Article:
The United States says it will partly resume military sales to Bahrain despite the crackdown on popular protests by the Gulf emirate's rulers since early last year. Bahrain hosts a major US naval headquarters.
The Obama administration said the deliveries to Bahrain's defense forces and coast guard excluded equipment "used for crowd control." Since the uprising began in February 2011, Amnesty International has listed 60 deaths and numerous arrests.
On Thursday night, Bahraini riot police fired tear gas during protests by Shiite villagers near Manama who were calling for releases of detained activists.
They held aloft pictures of the prominent activist Nabeel Rajab, who was arrested last weekend for sending messages deemed insulting by the government.
In Washington, US State Department spokeswoman Victoria Nuland urged Bahrain's ruling Sunni minority led by Crown Prince Salman bin Hamad Al Khalifa to tackle what she termed "serious unresolved human rights issues."
She said the equipment released was "for the purpose of helping Bahrain maintain its external defense capabilities," but said the US would withhold deliveries of wire-guided missiles as well as Humvee vehicles.
"Certain additional items for the Bahrain Defense Force, as well as all items for the Ministry of the Interior, excepting the Coast Guard and units deployed in Afghanistan, will also remain on hold," Nuland said.
On Wednesday, Al Khalifa had visited US Secretary of State Hillary Clinton who said "much work remains to fully address ongoing human rights issues."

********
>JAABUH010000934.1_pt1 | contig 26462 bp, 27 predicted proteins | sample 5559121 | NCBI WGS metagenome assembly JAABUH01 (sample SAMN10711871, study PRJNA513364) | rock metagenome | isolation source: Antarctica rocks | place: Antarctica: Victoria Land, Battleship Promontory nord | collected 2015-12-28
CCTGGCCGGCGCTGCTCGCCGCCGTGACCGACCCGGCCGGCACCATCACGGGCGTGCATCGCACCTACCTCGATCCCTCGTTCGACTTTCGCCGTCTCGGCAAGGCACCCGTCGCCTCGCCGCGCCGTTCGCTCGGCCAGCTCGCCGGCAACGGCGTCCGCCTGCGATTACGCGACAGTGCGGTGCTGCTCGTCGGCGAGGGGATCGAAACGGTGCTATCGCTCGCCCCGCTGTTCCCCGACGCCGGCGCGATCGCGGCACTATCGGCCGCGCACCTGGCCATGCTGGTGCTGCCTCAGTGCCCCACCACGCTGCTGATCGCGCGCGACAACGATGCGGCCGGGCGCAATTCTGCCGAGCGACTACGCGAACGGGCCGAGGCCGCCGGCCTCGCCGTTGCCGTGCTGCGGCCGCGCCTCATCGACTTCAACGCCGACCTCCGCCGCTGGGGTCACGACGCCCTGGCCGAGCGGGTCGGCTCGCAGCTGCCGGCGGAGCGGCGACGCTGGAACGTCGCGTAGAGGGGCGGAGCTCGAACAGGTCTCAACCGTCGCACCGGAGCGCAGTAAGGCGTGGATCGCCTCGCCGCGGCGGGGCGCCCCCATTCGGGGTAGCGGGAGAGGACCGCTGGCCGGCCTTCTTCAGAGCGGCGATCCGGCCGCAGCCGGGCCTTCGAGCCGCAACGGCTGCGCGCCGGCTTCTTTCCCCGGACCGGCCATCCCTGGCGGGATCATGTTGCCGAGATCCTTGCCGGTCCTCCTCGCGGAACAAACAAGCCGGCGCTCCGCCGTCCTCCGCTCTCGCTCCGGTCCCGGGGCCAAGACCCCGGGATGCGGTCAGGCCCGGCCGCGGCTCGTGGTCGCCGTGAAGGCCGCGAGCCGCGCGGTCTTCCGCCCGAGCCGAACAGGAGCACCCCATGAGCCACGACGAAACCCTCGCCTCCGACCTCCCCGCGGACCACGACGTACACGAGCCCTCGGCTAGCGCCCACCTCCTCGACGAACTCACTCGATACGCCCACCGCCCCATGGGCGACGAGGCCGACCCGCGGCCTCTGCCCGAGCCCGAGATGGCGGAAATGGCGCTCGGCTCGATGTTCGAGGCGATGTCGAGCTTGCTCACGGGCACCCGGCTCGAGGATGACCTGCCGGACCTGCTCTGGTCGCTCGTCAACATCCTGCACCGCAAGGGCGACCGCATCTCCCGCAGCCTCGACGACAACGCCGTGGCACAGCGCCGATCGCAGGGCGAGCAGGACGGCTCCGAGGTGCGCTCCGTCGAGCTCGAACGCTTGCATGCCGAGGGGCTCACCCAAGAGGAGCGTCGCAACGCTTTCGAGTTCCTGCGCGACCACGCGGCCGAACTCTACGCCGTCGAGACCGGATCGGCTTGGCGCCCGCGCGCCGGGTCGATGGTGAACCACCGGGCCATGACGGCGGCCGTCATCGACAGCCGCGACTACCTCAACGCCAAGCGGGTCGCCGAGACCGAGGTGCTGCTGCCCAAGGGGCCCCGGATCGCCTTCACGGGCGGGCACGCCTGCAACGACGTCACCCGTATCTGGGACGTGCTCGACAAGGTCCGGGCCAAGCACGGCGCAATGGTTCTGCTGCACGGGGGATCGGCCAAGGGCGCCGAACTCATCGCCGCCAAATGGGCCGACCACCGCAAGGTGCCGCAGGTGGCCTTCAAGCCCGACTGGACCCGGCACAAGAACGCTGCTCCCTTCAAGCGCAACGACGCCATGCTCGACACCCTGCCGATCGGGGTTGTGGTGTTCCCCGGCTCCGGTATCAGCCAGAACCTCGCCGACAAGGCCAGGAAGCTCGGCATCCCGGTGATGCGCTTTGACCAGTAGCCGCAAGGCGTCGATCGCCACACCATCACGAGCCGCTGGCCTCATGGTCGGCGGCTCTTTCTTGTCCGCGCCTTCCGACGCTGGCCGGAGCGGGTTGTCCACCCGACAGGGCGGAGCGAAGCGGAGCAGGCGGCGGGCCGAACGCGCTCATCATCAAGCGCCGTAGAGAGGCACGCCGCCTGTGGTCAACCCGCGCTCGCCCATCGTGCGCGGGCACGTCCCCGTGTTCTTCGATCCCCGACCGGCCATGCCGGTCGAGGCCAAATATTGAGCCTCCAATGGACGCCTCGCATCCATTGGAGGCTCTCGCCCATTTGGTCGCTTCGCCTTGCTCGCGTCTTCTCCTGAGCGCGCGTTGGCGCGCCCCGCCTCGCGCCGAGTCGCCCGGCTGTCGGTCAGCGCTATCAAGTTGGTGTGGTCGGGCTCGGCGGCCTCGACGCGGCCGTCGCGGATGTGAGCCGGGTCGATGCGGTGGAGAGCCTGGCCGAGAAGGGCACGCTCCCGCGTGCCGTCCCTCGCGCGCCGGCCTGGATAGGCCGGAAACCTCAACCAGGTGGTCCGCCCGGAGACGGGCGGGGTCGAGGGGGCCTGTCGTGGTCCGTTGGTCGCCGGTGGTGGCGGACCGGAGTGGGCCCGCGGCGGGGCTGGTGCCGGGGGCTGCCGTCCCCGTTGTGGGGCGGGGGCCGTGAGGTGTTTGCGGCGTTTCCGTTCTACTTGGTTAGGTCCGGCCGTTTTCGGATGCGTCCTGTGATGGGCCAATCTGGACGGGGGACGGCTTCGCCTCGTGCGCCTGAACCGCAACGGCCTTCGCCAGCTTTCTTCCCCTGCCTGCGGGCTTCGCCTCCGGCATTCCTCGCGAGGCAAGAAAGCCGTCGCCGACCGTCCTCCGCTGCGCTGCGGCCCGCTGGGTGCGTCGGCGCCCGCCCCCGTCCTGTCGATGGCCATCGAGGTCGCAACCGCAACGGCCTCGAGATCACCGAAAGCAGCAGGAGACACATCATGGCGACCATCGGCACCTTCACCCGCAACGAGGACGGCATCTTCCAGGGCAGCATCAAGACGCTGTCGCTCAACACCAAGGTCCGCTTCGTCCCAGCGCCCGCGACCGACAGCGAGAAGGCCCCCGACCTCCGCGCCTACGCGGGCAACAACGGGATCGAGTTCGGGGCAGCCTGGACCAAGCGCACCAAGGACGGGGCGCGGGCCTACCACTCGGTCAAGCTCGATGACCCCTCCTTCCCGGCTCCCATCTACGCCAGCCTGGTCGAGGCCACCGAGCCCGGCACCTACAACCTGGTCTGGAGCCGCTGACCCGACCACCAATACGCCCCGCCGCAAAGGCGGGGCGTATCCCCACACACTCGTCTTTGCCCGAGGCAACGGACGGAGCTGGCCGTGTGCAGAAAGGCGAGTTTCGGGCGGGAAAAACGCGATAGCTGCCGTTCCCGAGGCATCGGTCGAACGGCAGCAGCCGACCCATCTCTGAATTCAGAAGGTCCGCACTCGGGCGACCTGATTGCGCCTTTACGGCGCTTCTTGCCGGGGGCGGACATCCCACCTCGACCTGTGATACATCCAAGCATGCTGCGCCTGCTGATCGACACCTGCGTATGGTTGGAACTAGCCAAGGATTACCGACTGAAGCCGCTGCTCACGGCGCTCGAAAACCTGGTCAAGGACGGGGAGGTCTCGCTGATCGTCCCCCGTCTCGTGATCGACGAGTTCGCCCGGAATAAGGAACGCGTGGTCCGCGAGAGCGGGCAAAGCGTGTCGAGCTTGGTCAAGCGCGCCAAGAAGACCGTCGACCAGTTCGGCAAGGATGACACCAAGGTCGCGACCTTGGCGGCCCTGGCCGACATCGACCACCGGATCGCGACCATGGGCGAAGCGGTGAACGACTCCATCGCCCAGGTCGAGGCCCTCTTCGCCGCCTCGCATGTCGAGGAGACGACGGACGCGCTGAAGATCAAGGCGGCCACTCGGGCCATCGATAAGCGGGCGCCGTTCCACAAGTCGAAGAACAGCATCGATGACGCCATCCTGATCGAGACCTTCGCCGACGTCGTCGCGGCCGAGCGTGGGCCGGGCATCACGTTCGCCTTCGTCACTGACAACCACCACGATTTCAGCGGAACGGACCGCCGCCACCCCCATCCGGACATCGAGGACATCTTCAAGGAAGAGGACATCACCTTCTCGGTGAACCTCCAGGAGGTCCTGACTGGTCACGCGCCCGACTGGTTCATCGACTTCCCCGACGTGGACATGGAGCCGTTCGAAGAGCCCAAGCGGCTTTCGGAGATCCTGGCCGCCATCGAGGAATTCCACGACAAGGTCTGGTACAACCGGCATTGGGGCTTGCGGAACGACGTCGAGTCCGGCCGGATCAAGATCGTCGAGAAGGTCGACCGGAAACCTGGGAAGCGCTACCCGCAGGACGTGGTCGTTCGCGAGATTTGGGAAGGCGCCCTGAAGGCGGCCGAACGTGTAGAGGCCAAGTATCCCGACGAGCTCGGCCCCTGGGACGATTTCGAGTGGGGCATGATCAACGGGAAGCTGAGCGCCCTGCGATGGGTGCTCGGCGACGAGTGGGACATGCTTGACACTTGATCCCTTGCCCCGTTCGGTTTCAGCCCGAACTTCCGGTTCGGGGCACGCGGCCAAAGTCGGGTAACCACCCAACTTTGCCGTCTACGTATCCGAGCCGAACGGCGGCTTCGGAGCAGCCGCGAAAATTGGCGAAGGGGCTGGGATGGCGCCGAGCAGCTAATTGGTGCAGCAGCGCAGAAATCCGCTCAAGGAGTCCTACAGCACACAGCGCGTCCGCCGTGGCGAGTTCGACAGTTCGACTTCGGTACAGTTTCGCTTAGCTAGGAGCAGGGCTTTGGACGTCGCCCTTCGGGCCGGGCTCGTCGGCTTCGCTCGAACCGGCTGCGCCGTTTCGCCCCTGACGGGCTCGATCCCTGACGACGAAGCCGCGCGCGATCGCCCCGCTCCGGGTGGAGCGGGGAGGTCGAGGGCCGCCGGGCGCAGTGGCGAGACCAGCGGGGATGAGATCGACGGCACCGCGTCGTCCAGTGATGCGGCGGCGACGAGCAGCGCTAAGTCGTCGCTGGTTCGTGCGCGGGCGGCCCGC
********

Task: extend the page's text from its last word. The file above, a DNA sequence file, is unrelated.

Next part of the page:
Sales delayed since October
The original sale delay in October 2011 had been worth $53 million (39 million euros) and included some 44 Humvees as well as several hundred wire-guided TOW missiles. Prime contractors were to have been AM General and Raytheon Co.
Bahrain's human right issues strife was highlighted by protestors last month during the world motor racing's Grand Prix which took place under heavy guard. It had been canceled in 2011.
Human rights advocates have criticized Washington for its muted response to the crackdowns in Bahrain compared to vocal US support for recent popular protests in Tunisia, Egypt and Syria.
On the other flank, Sunni-led Saudi Arabia and other members of the Gulf Cooperation Council had pressured the Obama administration to back Bahrain's ruling Al Khalifa monarchy. It has rejected calls for an elected government and parliament with full legislative powers, accusing Bahrain's opposition of being influenced by Iran.
Bahrain, a strategic island nation located in the Gulf opposite Iran, has served as headquarters of the US Navy's Fifth Fleet for more than 60 years.
ipj/slk (Reuters, AFP, AP)